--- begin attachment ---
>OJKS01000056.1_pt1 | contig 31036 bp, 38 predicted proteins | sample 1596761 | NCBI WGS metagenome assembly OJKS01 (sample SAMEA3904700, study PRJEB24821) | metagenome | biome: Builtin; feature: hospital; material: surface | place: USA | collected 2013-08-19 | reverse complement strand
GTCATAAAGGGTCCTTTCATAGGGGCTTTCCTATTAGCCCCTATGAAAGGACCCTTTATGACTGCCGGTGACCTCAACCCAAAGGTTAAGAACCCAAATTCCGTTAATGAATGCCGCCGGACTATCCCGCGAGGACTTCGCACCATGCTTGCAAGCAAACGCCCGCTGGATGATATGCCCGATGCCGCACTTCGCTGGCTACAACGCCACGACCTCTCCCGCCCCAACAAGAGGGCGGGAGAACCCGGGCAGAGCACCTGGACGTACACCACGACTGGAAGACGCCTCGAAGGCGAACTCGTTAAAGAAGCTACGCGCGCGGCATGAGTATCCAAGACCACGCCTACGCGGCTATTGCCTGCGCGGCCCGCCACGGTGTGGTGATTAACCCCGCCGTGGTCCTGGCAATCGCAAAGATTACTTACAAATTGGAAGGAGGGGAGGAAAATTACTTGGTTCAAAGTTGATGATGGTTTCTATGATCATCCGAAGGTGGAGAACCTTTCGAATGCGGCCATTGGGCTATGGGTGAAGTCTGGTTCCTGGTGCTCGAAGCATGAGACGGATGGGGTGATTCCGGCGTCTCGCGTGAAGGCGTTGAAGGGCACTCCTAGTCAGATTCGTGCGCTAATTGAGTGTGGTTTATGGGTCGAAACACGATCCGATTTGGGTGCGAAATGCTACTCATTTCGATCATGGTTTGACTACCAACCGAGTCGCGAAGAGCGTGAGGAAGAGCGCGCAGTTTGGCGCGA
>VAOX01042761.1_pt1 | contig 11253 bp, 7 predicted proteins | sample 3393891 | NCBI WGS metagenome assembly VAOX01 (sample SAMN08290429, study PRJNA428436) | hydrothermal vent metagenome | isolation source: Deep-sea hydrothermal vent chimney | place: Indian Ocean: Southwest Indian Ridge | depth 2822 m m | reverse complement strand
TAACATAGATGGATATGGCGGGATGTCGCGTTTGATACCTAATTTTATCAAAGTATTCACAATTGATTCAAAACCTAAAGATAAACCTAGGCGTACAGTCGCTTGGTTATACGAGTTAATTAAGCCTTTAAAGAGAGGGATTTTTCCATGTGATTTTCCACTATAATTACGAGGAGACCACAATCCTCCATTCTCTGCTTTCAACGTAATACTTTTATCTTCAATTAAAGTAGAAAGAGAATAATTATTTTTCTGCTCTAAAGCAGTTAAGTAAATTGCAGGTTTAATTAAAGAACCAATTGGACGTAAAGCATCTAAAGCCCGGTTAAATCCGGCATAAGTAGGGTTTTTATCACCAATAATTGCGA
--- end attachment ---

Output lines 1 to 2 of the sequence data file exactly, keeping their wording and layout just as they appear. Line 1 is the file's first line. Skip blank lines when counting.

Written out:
>OJKS01000056.1_pt1 | contig 31036 bp, 38 predicted proteins | sample 1596761 | NCBI WGS metagenome assembly OJKS01 (sample SAMEA3904700, study PRJEB24821) | metagenome | biome: Builtin; feature: hospital; material: surface | place: USA | collected 2013-08-19 | reverse complement strand
GTCATAAAGGGTCCTTTCATAGGGGCTTTCCTATTAGCCCCTATGAAAGGACCCTTTATGACTGCCGGTGACCTCAACCCAAAGGTTAAGAACCCAAATTCCGTTAATGAATGCCGCCGGACTATCCCGCGAGGACTTCGCACCATGCTTGCAAGCAAACGCCCGCTGGATGATATGCCCGATGCCGCACTTCGCTGGCTACAACGCCACGACCTCTCCCGCCCCAACAAGAGGGCGGGAGAACCCGGGCAGAGCACCTGGACGTACACCACGACTGGAAGACGCCTCGAAGGCGAACTCGTTAAAGAAGCTACGCGCGCGGCATGAGTATCCAAGACCACGCCTACGCGGCTATTGCCTGCGCGGCCCGCCACGGTGTGGTGATTAACCCCGCCGTGGTCCTGGCAATCGCAAAGATTACTTACAAATTGGAAGGAGGGGAGGAAAATTACTTGGTTCAAAGTTGATGATGGTTTCTATGATCATCCGAAGGTGGAGAACCTTTCGAATGCGGCCATTGGGCTATGGGTGAAGTCTGGTTCCTGGTGCTCGAAGCATGAGACGGATGGGGTGATTCCGGCGTCTCGCGTGAAGGCGTTGAAGGGCACTCCTAGTCAGATTCGTGCGCTAATTGAGTGTGGTTTATGGGTCGAAACACGATCCGATTTGGGTGCGAAATGCTACTCATTTCGATCATGGTTTGACTACCAACCGAGTCGCGAAGAGCGTGAGGAAGAGCGCGCAGTTTGGCGCGA